Russia, Ukraine & E.U… The Politics of Natural Gas

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As the dispute drags on between Ukraine and Russian over the price of Russian natural gas, the weather gets colder in Europe and the European Union has demanded an immediate solution to the problem. Good luck with that.

Ukraine claimed yesterday that the Russians had shut off all gasshipments that transit Ukraine on their way to European markets. Ifthat is true, Europe has just lost about 20% of its gas supply. Nearly80% of Russian gas exports to Europe transit Ukraine, and the Russiansprovide about 25% of Europe’s total gas supply. The Russians, ofcourse, claim that Ukraine turned off the gas and is stealing gasintended for European delivery. The Russians do admit that supplieshave been reduced by the amount that Ukraine normally takes.

We’ve noted the similarities between thecurrent Russia-Ukraine dispute with the 2006 dust-up. Some of thedetails aredifferent, but the effect is the same. The big difference from threeyears ago, though, is that Russia is better placed to gain someadvantage this time.

Strategically, Russia wants to prevent the European Union from buildingpipelines that would deliver gas from Central Asia to Europe withouttraveling over Russian territory. At present, Russia has no naturalgas or oil pipelines that carry gas or oil to the east. Everything ispointed toward Europe. The country has no alternative market. So, whileit can’t afford to cut off European supplies altogether, it can flexits muscle to demonstrate its power.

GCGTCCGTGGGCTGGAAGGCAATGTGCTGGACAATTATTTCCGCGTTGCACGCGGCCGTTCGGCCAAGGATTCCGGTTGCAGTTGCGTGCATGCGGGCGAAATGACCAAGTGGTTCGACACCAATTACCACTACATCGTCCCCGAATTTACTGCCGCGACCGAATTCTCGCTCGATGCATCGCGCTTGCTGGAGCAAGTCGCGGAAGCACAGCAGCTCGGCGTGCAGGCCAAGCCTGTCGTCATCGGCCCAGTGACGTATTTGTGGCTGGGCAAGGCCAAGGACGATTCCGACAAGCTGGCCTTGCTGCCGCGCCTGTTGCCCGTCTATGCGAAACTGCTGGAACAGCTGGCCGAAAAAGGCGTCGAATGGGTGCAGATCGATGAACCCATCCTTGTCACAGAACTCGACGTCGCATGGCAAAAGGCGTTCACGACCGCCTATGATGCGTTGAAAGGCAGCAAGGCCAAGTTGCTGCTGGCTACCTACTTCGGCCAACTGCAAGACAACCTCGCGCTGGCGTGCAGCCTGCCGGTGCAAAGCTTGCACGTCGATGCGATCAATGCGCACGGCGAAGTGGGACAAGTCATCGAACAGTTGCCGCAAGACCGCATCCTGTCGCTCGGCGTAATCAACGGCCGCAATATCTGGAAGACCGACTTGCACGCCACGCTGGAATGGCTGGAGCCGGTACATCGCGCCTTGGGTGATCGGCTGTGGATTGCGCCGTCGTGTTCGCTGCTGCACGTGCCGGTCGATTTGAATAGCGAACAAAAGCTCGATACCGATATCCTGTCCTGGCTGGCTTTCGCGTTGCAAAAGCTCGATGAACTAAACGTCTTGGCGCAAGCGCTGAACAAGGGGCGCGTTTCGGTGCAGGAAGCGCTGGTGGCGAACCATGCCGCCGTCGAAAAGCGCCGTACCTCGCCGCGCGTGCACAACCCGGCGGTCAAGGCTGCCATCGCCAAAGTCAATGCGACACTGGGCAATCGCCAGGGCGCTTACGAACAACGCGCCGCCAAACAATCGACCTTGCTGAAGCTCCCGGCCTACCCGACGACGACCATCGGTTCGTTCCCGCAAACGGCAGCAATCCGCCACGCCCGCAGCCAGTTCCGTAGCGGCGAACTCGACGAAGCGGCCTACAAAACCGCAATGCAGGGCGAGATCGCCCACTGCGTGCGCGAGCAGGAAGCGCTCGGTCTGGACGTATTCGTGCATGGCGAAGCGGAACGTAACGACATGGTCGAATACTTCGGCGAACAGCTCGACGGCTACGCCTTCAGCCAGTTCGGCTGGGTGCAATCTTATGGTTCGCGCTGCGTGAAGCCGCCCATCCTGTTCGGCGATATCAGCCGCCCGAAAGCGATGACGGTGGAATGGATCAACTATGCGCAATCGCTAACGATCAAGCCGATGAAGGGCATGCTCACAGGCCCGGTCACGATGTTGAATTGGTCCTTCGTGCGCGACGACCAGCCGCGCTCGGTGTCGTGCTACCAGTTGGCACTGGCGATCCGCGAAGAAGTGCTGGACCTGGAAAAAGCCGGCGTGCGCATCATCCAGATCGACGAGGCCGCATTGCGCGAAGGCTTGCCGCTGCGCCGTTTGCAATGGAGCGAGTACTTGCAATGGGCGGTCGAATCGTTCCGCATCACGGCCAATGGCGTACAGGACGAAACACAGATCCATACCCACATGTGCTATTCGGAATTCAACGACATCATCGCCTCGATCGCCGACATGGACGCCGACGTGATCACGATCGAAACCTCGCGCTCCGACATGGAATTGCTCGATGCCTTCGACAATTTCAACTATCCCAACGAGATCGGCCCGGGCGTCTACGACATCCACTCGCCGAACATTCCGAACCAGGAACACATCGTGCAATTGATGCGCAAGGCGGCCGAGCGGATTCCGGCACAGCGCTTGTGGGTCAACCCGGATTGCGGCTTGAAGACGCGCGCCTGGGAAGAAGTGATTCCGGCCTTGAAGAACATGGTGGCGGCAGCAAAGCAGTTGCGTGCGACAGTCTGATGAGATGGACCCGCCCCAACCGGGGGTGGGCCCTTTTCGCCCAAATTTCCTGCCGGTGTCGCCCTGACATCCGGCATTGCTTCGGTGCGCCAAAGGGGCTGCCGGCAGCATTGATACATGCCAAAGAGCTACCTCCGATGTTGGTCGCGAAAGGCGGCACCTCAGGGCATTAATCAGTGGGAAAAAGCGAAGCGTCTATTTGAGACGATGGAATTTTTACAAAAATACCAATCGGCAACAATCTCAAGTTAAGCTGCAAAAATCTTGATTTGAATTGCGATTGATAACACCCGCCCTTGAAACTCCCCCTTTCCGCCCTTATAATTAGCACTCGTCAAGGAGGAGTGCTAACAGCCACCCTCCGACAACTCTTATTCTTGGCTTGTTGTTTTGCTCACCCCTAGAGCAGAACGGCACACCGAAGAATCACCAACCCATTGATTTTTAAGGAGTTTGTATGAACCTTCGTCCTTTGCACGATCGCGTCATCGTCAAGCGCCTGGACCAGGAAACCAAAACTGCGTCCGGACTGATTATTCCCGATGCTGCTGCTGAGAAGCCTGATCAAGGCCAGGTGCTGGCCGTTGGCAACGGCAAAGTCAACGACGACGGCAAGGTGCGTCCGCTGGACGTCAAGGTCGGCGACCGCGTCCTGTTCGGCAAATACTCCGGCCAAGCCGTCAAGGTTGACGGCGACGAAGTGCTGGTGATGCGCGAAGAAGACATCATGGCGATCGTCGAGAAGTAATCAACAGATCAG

The Europeans want to limit Russia’s energy hegemony by building gaspipelines that dodge Russian control. There are at least two proposedpipelines, both through Turkey across the Bosphorous and on intoEurope, avoiding both Ukraine and Russia. The proposed Nabucco pipelineis the best-known, and has six equal partners: Austria, Hungary,Romania, Bulgaria, Turkey, and Germany.

The gas, more than 30 billion cubic meters a year, would come fromAzerbaijan’s massive Shah Deniz field in the Caspian Sea. Maybe. Russiahas increased pressure on Azerbaijan to supply gas to a competingGazprom-backed pipeline project. The last thing the Europeans want isanother pipeline controlled by Russia or Gazprom.

Iran has offered to solve that problem by supplying gas to the Nabucco pipeline. The US is absolutely opposed to that solution.

Iran’s reserves of natural gas are second in size only to Russia’s. Thecountry now exports virtually no gas, using it instead for domesticconsumption and to re-inject into oil wells to increase oil production.Building the infrastructure to move Iranian gas to Europe would be verycostly and time consuming. To say nothing of the political consequencesunless the US and Iran can somehow improve their relationship.

The dispute between Russia and Ukraine, coupled with the shooting warbetween Israel and Hamas, has driven oil prices up to near $50/barrel.Part of that increase is due to greater dependence on oil as a heatingfuel as the Russia-Ukraine dispute lingers. The bigger part, however,is simply fear of what will happen in the Middle East. Once theshooting stops and Russian gas again flows to Europe, oil prices willdrop, following in the footsteps of the overall global economicslowdown.

Paul Ausick
January 7, 2009